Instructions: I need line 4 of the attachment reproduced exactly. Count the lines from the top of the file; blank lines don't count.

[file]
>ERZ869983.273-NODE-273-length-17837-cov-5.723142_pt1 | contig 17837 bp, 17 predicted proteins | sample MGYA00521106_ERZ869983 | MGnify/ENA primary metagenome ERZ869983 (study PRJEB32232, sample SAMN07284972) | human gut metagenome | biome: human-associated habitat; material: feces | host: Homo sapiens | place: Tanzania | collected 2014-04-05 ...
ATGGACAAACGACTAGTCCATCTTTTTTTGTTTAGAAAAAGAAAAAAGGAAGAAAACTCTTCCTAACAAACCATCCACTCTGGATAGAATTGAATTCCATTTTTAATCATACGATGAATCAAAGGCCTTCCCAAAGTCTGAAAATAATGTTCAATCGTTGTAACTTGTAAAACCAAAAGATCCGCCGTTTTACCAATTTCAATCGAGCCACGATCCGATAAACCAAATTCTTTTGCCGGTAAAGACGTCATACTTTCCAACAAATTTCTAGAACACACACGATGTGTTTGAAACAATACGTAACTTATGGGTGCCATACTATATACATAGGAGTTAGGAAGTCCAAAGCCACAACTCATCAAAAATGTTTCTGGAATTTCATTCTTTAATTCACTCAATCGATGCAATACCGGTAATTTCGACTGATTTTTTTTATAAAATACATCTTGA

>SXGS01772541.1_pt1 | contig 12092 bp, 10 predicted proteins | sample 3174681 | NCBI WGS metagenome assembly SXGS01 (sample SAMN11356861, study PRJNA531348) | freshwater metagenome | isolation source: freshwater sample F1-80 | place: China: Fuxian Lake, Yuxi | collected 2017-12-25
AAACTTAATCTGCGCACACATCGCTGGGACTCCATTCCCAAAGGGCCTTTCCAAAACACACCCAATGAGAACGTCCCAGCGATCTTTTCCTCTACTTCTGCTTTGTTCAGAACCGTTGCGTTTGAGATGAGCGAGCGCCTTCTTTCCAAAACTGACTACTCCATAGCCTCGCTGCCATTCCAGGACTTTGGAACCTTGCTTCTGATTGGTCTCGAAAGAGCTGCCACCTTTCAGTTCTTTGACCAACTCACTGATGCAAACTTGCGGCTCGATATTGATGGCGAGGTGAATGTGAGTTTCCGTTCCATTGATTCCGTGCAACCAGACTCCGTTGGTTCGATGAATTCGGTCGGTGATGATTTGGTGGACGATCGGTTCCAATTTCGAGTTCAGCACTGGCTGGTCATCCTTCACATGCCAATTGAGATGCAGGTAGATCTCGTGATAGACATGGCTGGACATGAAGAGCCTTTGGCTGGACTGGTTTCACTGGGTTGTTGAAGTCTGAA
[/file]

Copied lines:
AAACTTAATCTGCGCACACATCGCTGGGACTCCATTCCCAAAGGGCCTTTCCAAAACACACCCAATGAGAACGTCCCAGCGATCTTTTCCTCTACTTCTGCTTTGTTCAGAACCGTTGCGTTTGAGATGAGCGAGCGCCTTCTTTCCAAAACTGACTACTCCATAGCCTCGCTGCCATTCCAGGACTTTGGAACCTTGCTTCTGATTGGTCTCGAAAGAGCTGCCACCTTTCAGTTCTTTGACCAACTCACTGATGCAAACTTGCGGCTCGATATTGATGGCGAGGTGAATGTGAGTTTCCGTTCCATTGATTCCGTGCAACCAGACTCCGTTGGTTCGATGAATTCGGTCGGTGATGATTTGGTGGACGATCGGTTCCAATTTCGAGTTCAGCACTGGCTGGTCATCCTTCACATGCCAATTGAGATGCAGGTAGATCTCGTGATAGACATGGCTGGACATGAAGAGCCTTTGGCTGGACTGGTTTCACTGGGTTGTTGAAGTCTGAA